On Jul. 13, 1992 an interview was conducted with the plaintiff by a worker of the Office of the Alien Police and Passport Services in Usti nad Labem, at which time the plaintiff repeated the previously stated reasons which led her to depart from Russia. She added that after August's events in the year 1991 (the attempted coup) it was directly indicated to her at work that she should terminate her employment there because she was condemned for her participation in the defense of the white house in Moscow. From Sept. 1991 she was unemployed, she would only do temporary work infrequently. The fact that she defended Gorbachev followed her everywhere. This she could not understand and it had a terribly negative effect on her nerves. Another shock for her was the killing of her cousin who had been investigating thefts in government, to which highly placed people were linked. The attack on her during the May day celebration at which time she was also threatened with death, in the year 1992, she believes took place because she defended Gorbachev.
The decision of the first instance dated Oct. 20, 1992 denied her application. From its reasoning it is evident that in evaluating the facts provided by the plaintiff and other specific information, it was not proven that in her country of origin, the plaintiff was in danger of justified fear of persecution within the meaning of § 2 law no. 498/1990 Sb. The organ of the first instance considered the plaintiff's reasons to be personal reasons resulting from the economic and social evolution in her country and therefore not justification for the granting of refugee status within the meaning of international and intrastate legal arrangements. As a result the administrative organ of the first instance came to the conclusion that at the current time the plaintiff is not in danger of persecution within the meaning of the provisions of § 2 of law no. 498/1990 Sb., and the reasons given by her can not be considered as protection of human rights or a humanitarian case, since it is not evident from the information she provided that her human rights were being violated as per international and intrastate legal norms.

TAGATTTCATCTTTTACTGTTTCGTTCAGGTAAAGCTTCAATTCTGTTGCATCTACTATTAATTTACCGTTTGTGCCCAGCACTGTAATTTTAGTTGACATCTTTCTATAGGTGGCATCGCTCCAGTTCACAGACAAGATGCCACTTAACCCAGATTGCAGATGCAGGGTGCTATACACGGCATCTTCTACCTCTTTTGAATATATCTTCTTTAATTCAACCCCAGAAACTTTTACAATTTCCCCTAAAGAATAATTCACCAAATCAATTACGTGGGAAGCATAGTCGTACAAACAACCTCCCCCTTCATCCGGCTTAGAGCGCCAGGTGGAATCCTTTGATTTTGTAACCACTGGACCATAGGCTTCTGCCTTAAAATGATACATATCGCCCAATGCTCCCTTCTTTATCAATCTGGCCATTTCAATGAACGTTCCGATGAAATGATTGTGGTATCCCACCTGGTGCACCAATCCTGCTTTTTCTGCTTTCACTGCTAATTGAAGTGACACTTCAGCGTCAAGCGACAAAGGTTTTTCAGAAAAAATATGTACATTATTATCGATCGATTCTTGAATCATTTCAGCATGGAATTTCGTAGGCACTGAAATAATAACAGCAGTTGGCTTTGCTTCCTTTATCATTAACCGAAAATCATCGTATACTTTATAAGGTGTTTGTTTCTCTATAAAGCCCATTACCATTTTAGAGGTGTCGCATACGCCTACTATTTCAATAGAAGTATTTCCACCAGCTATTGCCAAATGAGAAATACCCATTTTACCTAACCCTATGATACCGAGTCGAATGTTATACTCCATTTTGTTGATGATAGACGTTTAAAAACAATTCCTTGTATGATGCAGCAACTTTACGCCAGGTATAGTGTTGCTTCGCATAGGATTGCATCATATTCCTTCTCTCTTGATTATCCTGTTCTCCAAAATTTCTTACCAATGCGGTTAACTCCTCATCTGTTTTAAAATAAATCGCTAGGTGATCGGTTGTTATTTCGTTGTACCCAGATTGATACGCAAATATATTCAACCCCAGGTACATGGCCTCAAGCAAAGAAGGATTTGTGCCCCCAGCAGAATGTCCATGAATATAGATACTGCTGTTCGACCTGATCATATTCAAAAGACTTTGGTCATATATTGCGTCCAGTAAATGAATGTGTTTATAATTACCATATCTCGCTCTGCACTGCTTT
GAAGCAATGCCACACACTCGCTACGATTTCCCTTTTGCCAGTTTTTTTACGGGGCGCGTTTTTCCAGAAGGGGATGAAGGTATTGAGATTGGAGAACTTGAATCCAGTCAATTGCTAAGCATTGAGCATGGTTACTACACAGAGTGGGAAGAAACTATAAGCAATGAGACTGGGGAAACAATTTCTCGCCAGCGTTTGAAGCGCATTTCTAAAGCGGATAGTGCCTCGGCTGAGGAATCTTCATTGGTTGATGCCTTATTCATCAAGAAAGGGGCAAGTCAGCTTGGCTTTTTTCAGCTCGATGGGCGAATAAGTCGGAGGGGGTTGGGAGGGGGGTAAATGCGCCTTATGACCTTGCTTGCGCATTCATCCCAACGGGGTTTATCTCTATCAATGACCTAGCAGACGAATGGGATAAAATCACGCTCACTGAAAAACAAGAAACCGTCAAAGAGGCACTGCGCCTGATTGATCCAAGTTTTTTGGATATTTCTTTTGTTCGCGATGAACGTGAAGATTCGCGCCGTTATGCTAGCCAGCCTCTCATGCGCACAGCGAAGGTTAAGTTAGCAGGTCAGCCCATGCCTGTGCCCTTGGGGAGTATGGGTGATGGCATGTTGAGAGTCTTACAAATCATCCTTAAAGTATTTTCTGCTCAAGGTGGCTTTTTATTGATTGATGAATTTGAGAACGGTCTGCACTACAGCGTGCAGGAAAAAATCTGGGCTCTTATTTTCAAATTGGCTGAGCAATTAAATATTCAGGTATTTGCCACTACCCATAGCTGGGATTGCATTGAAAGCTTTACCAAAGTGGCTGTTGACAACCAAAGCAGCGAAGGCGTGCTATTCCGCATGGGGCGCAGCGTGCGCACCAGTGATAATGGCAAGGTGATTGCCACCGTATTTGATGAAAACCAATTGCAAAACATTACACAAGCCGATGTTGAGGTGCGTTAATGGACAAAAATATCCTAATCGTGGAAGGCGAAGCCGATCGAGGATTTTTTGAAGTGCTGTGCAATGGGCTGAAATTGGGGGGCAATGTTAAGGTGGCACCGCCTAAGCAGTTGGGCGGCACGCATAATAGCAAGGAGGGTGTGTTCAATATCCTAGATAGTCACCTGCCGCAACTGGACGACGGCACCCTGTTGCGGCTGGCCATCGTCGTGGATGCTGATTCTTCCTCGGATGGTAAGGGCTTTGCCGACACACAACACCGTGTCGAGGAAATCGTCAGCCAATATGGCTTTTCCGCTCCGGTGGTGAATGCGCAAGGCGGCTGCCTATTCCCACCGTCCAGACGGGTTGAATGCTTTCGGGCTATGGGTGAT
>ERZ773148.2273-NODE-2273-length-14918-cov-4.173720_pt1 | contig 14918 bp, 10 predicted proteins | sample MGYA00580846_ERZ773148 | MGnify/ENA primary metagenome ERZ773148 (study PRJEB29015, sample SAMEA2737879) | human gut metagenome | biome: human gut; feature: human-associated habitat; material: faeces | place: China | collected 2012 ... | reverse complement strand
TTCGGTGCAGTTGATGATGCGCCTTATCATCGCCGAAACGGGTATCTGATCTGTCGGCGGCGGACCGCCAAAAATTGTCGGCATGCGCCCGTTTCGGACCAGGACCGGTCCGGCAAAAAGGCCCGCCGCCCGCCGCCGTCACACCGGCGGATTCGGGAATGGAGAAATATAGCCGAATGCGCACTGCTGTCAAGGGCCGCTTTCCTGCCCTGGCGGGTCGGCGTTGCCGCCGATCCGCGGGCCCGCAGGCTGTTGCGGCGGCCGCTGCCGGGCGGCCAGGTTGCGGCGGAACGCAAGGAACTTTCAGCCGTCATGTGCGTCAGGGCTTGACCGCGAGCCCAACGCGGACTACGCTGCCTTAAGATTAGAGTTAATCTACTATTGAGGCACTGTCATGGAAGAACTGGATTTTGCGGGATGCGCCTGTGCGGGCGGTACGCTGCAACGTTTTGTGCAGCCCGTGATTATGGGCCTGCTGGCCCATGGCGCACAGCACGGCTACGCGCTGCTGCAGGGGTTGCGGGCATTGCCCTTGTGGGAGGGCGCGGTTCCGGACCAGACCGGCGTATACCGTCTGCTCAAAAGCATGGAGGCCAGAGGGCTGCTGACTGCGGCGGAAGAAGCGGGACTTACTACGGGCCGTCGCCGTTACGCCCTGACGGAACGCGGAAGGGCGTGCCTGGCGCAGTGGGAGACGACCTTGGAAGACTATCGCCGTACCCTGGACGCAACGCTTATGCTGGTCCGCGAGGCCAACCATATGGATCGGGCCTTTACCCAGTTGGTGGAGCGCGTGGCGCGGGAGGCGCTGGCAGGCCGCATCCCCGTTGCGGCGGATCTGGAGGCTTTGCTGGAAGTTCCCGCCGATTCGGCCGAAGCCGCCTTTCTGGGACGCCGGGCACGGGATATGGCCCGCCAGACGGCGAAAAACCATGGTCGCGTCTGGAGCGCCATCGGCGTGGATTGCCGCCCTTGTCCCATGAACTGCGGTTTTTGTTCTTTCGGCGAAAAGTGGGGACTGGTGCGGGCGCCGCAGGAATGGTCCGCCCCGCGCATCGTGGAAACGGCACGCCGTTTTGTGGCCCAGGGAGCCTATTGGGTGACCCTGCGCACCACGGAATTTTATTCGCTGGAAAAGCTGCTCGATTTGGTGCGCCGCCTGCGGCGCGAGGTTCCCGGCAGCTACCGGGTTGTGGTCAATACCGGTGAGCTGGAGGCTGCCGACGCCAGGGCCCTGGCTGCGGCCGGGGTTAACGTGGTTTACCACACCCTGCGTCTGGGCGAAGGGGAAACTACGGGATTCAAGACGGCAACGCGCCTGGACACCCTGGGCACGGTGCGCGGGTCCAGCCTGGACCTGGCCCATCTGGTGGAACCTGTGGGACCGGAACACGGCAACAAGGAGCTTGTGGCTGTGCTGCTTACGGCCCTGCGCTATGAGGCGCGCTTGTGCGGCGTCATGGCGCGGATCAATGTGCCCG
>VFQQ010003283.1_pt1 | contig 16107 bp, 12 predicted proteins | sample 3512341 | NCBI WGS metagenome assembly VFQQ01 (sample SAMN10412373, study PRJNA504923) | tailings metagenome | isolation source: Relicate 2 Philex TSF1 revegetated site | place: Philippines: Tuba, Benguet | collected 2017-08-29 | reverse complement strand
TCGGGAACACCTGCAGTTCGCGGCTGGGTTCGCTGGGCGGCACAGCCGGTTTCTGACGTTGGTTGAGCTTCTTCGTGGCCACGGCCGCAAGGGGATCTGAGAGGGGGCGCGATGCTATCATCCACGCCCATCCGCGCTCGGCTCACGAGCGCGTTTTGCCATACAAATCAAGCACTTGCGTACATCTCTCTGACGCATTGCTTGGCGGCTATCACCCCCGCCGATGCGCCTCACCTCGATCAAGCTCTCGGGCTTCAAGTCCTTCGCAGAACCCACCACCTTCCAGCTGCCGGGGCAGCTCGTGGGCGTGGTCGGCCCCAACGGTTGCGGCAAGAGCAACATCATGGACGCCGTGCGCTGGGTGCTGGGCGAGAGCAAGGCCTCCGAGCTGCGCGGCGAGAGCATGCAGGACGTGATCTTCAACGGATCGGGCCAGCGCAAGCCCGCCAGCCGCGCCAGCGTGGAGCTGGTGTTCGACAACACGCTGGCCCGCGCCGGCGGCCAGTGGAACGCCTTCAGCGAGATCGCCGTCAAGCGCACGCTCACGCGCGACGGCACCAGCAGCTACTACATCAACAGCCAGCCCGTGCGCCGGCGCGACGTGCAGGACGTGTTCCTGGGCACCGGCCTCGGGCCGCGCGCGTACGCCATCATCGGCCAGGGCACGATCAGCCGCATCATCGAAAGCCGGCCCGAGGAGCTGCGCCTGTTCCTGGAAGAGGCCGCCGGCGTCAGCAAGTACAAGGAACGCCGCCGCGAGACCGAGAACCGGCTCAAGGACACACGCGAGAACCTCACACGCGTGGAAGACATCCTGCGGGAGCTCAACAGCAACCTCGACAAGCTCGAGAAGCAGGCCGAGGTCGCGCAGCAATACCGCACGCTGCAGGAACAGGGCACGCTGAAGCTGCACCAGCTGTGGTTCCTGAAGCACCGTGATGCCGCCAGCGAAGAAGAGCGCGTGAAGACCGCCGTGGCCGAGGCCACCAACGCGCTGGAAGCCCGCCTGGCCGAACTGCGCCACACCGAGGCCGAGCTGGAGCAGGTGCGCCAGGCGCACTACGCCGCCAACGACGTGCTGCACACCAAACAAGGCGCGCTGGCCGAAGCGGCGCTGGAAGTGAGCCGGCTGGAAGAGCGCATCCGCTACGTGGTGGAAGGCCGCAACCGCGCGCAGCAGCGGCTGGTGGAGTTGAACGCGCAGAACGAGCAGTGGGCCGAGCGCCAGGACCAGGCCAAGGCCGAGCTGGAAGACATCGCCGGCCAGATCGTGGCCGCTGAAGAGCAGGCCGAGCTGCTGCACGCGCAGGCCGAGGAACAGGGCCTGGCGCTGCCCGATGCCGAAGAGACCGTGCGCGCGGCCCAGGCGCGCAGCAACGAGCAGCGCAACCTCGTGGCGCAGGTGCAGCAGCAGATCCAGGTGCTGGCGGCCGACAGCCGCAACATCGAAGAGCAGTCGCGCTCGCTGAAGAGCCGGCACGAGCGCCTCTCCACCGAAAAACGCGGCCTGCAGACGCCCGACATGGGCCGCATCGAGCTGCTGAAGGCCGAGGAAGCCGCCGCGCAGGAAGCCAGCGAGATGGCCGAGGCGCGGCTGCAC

The plaintiff filed an appeal against this decision on Jan. 12, 1993, in which she repeated her claims presented during the proceedings of the first instance. She added that for a certain period of time she believed that president Jelcin would be able to make some changes, however, today she has no such belief. When signatures were being collected for the resignation of Jelcin she also added her signature.
Prior to a decision concerning the appeal, an interview was conducted with the plaintiff on Aug. 5, 1993, by a worker of the Asylum Proceedings Department of the Department for Refugees of the Ministry of Interior, in which the plaintiff expressed herself as to her employment situation, reasons for leaving her job, the death of her cousin, reasons for leaving her job, the death of her cousin, and the assault on her on May 2, 1992 and the subsequent search of her home. When asked when she decided to leave Russia, she stated that she had already though of it at the time of the reorganization when the promised changes had not materialized. She had begun to consider it more seriously after the coup and even more so after the death of her cousin.
The Minister of Interior denied the appeal with the brief justification, that the contested decision was made on the basis of the discovered actual situation in the matter and that the plaintiff does not fulfill the conditions for the granting of refugee status.
The complaint is well founded.
According to the provisions of § 2 paragraph 1 of law no. 498/1990 Sb., concerning refugees, refugee status will be granted to the alien who, in the state of which he is a citizen, has a justified fear of persecution for reasons of race, religion, nationality, membership in a particular social group, or for political convictions. According to § 3 of the same law, (in the version prior to amendment implemented by law no. 317/1993 Sb., which came into legal force on Jan.1, 1994) it was possible to grant refugee status for reasons of protecting human rights or for humanitarian reasons also to the alien who does not fulfill the conditions in §2 paragraph 1 of the law. During the course of proceedings for the granting of refugee status it is the primary responsibility of the administrative organs to investigate the reasons for which the alien is applying for refugee status. It is evident from the application, that the plaintiff was led to departure from her country of origin by the political reasons presented by her.